Time Coverage[edit | edit source]
The first Protestant regulation for the keeping of Church books was in 1533, and the first Catholic regulation to do so was in 1563, however, a few isolated parishes had already begun in 1379 in Tirol, 1517 in Dalmatia, 1518 in Hungary and 1523 in Austria. Many early church records were destroyed during the Thirty Years’ War 1618-1648 and in subsequent conflicts. Generally, registers exist for the following denominations:
- Evangelical Lutheran (Evangelisch-Lutherisch) 1533-
- Evangelical Reformed (Evangelisch-Reformiert), 1556-
- Moravian Baptist/Hutterite (Hutterer) 1561-
- Brethren (Brüdergemeine) 1561-
- Catholic (Katholisch) 1563-
- Orthodox 1600-
- Orthodox (Uniat) 1697-
- Jews (Juden) 1709-
- Salzburger (Salzburger Protestanten) 1731-
- Others: Baptists, Methodists, Seventh-Day Adventists, Old Catholics.
Transcripts begin as early as 1784, but some do not start until later. They extend until the advent of civil registration.
Information Content[edit | edit source]
Baptismal/birth Records[edit | edit source]
- Dates and places of birth and/or baptism
- Names of children, parents (often mother's maiden name is given)
- Names of godparents and sometimes their relationships to infants.
Marriage Records[edit | edit source]
- Names of couples
- Date of marriage and/or date of proclamation
- Often names of parents, names of witnesses.
Marriage Contracts and Banns (Heiratskautionen und Belege)[edit | edit source]
- Names of couples,
- Dates of intention of marriage,
- Places of residence,
- Names of witnesses,
- Often names of parents and sometimes other relationships.
Death/burial Records[edit | edit source]
- Names of deceased,
- Date of death and/or burial;
- Often age and cause of death;
- Often name of spouse, especially of women;
- Names of Parents of Deceased Children.
Confirmation Records[edit | edit source]
Children were confirmed between the ages of 12 and 16.
- Name of child,
- Place of residence and
- Name of father.
Church censuses, membership lists, family registers[edit | edit source]
- Names of married couples,
- Their ages or birth dates and places,
- Sometimes dates of marriage,
- Names of children,
- Ages or birth dates,
- Death or burial dates of children.
- Sometimes marriage dates and names of spouses of children are given.
Reading the Records[edit | edit source]
You do not have to be fluent in a foreign language to read church records! Only a limited vocabulary is used. Most Catholic records were written in Latin until the 1800s. Protestant records were usually written in German. Local dialects may have affected the spelling of some names and other words in the church records. In German areas under French domination during the early nineteenth century, many church records were kept in French. Sometimes the records combine two languages.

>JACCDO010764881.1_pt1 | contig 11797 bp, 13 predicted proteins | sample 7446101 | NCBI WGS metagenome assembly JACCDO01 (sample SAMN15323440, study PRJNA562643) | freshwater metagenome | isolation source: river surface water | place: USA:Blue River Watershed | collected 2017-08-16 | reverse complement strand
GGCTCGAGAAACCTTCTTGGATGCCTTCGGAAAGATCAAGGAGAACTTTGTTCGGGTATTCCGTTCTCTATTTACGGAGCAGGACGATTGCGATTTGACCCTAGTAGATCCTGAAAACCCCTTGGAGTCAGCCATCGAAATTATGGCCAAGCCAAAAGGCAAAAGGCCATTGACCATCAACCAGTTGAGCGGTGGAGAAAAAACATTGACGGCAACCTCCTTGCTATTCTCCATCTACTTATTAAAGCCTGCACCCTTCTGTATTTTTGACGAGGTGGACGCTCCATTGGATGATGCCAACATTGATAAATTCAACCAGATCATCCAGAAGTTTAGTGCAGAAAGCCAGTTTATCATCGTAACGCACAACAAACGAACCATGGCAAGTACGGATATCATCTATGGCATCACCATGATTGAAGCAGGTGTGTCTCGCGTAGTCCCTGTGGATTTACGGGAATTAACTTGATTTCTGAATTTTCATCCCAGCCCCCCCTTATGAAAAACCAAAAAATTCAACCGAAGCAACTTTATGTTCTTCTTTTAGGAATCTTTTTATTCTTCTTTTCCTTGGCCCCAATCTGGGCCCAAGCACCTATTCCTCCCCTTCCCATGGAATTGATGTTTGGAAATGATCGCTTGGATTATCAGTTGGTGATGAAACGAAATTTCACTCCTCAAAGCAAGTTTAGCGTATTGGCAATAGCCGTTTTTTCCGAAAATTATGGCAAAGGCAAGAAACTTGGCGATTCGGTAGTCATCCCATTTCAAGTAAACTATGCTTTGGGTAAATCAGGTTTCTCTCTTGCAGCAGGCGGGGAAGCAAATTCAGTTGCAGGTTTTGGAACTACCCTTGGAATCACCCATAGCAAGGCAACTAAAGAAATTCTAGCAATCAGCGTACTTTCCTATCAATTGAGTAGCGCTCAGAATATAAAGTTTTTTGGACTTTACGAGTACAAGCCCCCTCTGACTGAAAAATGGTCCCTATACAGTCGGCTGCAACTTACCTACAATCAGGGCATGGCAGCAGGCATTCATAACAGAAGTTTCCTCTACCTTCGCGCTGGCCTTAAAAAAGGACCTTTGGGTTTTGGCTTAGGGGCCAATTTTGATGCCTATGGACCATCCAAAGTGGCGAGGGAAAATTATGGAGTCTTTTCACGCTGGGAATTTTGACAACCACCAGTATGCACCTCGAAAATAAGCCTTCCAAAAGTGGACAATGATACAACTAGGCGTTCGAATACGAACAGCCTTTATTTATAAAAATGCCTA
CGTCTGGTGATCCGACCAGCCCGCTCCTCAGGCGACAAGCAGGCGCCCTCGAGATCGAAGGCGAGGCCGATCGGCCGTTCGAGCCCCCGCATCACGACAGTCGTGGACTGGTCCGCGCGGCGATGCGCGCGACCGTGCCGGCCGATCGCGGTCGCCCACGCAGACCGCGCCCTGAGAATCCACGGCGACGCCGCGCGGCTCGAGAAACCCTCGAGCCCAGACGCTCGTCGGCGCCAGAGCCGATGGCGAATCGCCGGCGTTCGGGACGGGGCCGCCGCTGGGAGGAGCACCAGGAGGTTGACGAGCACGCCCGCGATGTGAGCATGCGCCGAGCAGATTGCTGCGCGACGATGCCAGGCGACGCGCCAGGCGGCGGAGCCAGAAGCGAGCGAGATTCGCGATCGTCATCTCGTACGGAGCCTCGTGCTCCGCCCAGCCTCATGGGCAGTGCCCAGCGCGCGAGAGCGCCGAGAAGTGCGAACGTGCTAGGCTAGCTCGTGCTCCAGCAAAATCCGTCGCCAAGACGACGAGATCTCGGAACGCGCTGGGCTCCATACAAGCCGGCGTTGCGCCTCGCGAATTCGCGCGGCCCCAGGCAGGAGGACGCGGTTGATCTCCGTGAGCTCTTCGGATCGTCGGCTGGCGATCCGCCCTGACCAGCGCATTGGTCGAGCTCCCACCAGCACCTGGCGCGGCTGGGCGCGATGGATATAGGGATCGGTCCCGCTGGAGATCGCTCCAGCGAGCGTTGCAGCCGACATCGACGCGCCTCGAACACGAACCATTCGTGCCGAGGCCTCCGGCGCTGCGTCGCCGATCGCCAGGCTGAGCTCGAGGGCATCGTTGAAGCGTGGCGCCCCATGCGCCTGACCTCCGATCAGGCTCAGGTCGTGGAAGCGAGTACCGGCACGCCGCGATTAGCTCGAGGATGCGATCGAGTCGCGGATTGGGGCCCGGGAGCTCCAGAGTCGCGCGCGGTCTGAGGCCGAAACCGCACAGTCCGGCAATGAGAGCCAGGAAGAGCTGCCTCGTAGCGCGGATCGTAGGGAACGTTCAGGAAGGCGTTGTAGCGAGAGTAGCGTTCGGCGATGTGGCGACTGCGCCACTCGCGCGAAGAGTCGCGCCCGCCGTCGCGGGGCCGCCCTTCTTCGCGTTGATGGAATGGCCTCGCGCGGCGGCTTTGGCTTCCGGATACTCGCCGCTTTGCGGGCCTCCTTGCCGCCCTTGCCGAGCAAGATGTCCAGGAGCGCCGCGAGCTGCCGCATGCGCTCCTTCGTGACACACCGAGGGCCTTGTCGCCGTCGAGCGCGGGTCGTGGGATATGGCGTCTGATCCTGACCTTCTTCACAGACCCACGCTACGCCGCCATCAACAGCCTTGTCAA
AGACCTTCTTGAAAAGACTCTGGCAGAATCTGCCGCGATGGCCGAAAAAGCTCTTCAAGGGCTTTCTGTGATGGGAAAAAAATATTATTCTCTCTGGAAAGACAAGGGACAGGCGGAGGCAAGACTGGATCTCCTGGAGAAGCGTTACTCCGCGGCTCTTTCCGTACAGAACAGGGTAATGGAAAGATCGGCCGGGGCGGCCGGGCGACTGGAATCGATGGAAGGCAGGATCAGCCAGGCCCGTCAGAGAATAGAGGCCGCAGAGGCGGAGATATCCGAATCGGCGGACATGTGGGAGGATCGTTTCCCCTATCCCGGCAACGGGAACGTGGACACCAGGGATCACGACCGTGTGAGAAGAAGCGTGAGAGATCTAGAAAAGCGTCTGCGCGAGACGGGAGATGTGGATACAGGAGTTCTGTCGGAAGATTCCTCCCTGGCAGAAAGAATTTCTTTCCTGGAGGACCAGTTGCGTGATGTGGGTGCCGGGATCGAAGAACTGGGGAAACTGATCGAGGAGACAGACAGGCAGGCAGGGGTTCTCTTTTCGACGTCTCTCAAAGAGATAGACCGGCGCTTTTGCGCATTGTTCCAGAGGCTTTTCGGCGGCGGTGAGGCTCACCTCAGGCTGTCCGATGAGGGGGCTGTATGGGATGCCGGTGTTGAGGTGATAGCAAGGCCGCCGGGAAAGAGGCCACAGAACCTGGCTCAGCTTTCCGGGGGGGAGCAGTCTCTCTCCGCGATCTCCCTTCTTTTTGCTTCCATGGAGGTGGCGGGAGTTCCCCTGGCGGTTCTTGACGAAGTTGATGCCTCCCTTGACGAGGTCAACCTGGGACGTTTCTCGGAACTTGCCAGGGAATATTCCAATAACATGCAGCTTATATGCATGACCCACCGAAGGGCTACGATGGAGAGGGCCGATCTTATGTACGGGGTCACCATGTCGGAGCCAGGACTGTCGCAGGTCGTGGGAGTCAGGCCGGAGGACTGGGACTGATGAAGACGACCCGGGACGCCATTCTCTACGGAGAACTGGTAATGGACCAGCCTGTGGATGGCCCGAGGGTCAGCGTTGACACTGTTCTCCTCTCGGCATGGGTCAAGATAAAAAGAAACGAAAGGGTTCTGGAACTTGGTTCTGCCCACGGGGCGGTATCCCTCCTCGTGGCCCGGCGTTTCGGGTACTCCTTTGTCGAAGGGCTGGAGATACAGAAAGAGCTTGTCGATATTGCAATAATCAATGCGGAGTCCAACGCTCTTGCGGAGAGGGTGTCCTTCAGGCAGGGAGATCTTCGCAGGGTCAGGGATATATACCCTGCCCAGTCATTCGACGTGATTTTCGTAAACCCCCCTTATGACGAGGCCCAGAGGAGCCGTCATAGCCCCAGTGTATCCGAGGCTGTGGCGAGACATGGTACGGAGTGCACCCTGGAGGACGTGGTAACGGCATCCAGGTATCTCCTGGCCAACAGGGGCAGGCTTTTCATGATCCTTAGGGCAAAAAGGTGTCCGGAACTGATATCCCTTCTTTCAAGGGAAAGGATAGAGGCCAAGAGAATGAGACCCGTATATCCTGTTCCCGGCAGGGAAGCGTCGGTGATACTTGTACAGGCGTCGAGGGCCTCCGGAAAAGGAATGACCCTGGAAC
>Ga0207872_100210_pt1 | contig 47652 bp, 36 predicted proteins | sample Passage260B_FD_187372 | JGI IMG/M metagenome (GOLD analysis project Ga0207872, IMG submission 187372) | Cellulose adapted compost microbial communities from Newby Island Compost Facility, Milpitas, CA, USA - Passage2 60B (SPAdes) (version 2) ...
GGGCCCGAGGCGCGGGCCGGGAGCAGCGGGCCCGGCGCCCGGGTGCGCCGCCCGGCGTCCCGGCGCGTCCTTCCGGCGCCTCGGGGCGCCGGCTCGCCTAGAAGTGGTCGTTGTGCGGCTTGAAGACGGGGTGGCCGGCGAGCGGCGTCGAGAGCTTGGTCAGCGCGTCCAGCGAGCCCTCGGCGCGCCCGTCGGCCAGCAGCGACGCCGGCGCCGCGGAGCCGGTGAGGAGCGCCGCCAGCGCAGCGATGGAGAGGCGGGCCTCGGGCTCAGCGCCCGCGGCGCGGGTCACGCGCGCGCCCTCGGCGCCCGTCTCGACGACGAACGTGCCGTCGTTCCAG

- Old German Script Part 1
- Old German Script Part 2
- Old German Script (German Church and Civil Records) Part 3
- List of Names in Old German Script A comprehensive list of German given names, written in old script, with possible variations.
- Old German Script Transcriber (alte deutsche Handschriften): See your family names in the script of the era. Type your name or other word into the font generator tool. Click on the 8 different fonts. Save the image to your computer and use it as you work with old Germanic records.
- Catholic Vital Records of Galicia/Halychyna
- For detailed description and translation of a Galician Latin birth record, see Genealogy of Halychyna/Eastern Galicia, Baptismal/Birth Record.
- For detailed description and translation of a Galician Latin marriage record, see Genealogy of Halychyna/Eastern Galicia, Marriage Record.
- For detailed description and translation of a Galician Latin death record, see Genealogy of Halychyna/Eastern Galicia, Death Record.
Downloadable Handouts[edit | edit source]
These printable handouts can be used for ready reference when reading German Handwriting.
Vocabulary found on Specific Records:
- Birth Records Vocabulary handout
- Marriage Records Vocabulary handout
- Overview of Marriage Laws and Customs (handout)
- Death Records Vocabulary handout
Dates, Numbers, Abbreviations:
- Days and Months handout
- Numbers Vocabulary handout
- Script Dates and Numbers handout
- Common Abbreviations handout
- Common Symbols handout
- Fraktur Font--Many forms and books are printed in this font.
Feast Dates[edit | edit source]
- Each day of the year had several patron saints and was a feast day to honor those saints. Some vital events are recorded in church records only by the holy day (feast day) on the church calendar. For example, the feast day called “All Saints Day” [Allerheiligentag] is “1 November.” An online feast date calculator may be found at the Albion College website. Simply enter the year and click "Calculate."
Using "Left side-right side" Films[edit | edit source]
A FamilySearch Catalog entry may indicate that a German record was filmed "l.s.-r.s.", meaning "left-side- right side". The researcher must be aware that two sets of records (odd and even pages) must be searched. Sometimes each side of a book is found on a separate microfilm. In that case, it may be helpful to load both films on adjacent readers. If the entries go across both pages in the book, the side that identifies the key individuals (such as child and parents) must be searched first. Often the child and parents are listed on the left side of the page, and the year and birth/baptism date on the right. Thus it is very important to note the sheet numbers on the tag and identify the relevant entry with its position on the page.